Improving Home Accessibility in Roanoke, Lynchburg, and Beyond

Life can throw you a lot of curveballs. And the more people you love, the more chances for a surprise pitch! When life changes cause you to have to take care of a loved one, whether one who already lives with you, or one who needs to move in, there are many things you can do to make your home more accessible for them.

Stairlifts to Make Your Home More Accessible

Stairlift Installation, Stairlift Rentals, and Stairlift in Southwest VAAt ADL, we specialize in the sale, installation, and service of stairlifts in Roanoke, Lynchburg, the NRV, and the surrounding areas. We’ve been stairlift experts for years and know a lot about them, but that doesn’t mean we’re biased. If a stairlift isn’t the best solution for you, we won’t say that it is.

With that said, stairlifts are often a game-changer for home accessibility and are often one of the simplest things you can do to quickly improve home accessibility for someone who needs it.

If you have someone coming into your home, or someone in your home recently had a change that made them require additional accessibility features, the first thing ADL will do for you is assess your home. We’ll check to see if your home is suitable for adding a stairlift. This can mean checking the structure, looking at the width of your stairway, and more.

After years of stairlift installation, we are adept at finding the right one for you. Whether that means a narrower lift for a narrower stairway or a larger one for a heavier person, we have the necessary solutions.

Installing a stairlift is much easier than many of the other things you would need to do to make a multilevel home more accessible for a loved one who needs it.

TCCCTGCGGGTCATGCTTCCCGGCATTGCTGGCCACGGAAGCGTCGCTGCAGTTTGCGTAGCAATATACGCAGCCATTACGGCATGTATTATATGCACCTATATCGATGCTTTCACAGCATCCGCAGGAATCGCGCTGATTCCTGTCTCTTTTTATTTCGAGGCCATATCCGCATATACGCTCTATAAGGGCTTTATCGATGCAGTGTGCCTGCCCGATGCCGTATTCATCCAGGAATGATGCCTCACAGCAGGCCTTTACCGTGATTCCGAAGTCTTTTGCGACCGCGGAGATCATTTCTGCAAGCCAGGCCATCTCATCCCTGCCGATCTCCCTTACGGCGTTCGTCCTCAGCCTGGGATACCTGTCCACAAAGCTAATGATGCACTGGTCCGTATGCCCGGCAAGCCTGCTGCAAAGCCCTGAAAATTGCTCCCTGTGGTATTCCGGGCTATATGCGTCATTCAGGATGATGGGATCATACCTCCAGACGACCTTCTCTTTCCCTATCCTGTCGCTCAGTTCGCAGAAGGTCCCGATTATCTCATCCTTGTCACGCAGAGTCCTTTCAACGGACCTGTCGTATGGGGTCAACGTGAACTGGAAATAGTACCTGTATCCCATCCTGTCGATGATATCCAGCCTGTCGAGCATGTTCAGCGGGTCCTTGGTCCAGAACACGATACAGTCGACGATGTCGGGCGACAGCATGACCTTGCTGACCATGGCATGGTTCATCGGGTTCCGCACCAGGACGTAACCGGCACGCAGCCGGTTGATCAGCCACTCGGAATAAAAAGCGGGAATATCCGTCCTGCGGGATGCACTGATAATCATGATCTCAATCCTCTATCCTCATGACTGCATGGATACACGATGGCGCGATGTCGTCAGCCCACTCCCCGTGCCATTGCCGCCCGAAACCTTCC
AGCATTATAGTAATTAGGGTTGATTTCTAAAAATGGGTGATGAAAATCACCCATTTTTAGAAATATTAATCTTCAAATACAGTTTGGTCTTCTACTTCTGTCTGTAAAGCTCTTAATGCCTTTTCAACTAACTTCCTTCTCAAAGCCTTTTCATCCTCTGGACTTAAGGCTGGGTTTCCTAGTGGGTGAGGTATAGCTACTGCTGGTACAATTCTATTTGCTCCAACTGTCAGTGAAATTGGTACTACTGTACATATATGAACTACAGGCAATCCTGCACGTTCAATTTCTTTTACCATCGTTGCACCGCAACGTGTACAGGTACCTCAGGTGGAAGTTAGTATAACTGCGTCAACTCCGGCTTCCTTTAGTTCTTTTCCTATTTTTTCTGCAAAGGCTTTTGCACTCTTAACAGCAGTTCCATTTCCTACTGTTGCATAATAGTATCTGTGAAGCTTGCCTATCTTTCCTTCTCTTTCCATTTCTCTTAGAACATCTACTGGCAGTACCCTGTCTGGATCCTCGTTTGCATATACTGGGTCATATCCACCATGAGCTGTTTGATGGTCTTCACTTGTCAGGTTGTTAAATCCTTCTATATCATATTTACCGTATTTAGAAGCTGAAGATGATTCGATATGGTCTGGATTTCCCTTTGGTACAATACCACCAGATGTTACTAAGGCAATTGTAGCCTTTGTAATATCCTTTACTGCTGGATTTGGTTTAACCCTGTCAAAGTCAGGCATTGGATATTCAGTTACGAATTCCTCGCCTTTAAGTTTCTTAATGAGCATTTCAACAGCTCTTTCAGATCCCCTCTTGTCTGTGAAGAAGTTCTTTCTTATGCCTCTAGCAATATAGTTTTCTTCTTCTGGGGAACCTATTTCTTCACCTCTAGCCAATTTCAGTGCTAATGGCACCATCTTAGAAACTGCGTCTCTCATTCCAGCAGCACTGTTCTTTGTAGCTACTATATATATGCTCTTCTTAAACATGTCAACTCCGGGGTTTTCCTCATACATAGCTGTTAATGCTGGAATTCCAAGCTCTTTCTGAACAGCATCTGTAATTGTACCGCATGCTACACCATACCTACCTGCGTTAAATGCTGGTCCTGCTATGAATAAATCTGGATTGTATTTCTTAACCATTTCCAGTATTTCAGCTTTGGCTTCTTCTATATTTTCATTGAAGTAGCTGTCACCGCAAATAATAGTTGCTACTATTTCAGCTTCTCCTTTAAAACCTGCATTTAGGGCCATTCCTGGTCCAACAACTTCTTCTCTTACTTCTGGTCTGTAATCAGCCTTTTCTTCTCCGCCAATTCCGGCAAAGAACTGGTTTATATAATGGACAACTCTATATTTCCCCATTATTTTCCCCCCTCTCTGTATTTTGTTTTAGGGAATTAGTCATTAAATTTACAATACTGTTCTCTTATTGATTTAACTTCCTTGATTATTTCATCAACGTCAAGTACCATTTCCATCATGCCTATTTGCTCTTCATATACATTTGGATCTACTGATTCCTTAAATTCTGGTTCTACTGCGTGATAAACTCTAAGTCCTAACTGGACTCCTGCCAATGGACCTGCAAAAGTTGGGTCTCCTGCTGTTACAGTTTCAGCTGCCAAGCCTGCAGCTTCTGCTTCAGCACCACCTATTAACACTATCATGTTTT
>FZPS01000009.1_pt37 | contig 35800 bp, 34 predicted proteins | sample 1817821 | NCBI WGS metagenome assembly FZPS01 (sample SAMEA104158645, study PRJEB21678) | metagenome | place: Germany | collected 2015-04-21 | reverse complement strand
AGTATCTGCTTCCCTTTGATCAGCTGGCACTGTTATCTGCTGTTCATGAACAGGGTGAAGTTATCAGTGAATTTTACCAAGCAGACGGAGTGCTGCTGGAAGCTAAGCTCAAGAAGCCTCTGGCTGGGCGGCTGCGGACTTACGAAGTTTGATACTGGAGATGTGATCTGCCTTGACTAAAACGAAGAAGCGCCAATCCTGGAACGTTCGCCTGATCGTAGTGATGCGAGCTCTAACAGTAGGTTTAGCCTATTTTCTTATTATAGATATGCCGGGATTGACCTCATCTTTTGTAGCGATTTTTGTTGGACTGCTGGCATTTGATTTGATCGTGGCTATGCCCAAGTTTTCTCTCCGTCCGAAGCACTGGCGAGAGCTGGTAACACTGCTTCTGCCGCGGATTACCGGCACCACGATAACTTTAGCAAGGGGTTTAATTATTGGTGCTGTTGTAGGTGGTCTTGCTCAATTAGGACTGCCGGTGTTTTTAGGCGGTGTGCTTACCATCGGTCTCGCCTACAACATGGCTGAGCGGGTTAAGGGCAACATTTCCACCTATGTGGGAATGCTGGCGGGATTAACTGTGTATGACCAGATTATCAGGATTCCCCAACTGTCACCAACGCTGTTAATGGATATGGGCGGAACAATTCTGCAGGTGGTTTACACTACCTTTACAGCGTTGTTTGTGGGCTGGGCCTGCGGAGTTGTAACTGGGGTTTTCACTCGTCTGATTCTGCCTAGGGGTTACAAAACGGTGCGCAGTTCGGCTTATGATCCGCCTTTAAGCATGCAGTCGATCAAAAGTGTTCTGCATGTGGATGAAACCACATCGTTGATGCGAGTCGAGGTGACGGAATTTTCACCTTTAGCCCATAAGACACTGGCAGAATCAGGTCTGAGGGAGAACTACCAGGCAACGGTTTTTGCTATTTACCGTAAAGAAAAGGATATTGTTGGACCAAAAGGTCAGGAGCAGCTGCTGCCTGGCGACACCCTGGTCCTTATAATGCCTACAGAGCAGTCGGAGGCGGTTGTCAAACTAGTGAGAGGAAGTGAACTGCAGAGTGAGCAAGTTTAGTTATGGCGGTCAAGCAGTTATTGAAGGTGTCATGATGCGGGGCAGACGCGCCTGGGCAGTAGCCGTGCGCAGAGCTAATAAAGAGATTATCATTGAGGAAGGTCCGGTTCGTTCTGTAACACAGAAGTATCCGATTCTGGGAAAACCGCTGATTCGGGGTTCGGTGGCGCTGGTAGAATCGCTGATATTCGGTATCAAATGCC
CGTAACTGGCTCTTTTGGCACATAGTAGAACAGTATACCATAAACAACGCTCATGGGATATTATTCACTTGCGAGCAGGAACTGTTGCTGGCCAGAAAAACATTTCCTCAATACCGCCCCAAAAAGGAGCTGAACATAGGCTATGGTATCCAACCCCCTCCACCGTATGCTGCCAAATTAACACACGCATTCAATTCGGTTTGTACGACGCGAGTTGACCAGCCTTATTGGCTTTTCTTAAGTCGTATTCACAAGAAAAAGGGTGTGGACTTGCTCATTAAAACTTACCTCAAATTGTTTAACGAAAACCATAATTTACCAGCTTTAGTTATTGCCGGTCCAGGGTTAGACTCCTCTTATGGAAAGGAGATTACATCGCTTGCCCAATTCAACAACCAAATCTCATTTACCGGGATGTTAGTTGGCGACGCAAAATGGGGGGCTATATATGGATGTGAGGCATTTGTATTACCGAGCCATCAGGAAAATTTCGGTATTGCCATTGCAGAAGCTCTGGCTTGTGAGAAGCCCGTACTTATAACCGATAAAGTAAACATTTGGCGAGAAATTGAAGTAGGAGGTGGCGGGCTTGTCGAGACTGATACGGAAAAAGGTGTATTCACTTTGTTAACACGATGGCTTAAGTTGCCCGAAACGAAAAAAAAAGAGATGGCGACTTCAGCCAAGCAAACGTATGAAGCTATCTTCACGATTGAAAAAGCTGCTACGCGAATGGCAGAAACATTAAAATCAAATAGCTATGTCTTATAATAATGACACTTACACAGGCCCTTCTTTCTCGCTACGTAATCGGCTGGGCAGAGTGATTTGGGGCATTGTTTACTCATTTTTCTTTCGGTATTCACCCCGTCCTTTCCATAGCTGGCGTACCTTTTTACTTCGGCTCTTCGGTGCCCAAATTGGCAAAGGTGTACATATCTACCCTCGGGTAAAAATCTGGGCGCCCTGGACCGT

What If a Stairlift Won’t Work?

If a stairlift isn’t appropriate for your home, there are additional solutions available. For some, a wheelchair lift is more appropriate. At other times, you may need to find a contractor who can remodel your home to add home accessibility features.

Doorways and Hallways

Another essential feature to check on is the width of your doorways and hallways. Wheelchairs are wider than people; not every home has been built to accommodate them. ADL does not do home remodeling, but if your home is not appropriate for someone with a wheelchair, we’ll be able to tell you so you can make decisions about remodeling or relocating.


Another place where a contractor can help is with your bathroom. Like hallways, bathrooms are often not built for someone in a wheelchair. Your bathroom may need a different toilet, more space, or bars to support someone as they sit down or transfer from a chair to the toilet. In addition, building a seat into the shower and creating a step-less entry into it can reduce accidents and improve home accessibility.

Don’t Forget the Everyday

Like babyproofing a home, improving home accessibility is not a one-time task. You need to stay on top of it every day. That means keeping areas decluttered, reducing trip hazards like cords, and asking your loved one what you can do to make their life a little easier.

While it can be daunting, ADL is proud to be a resource that can help you improve your home accessibility.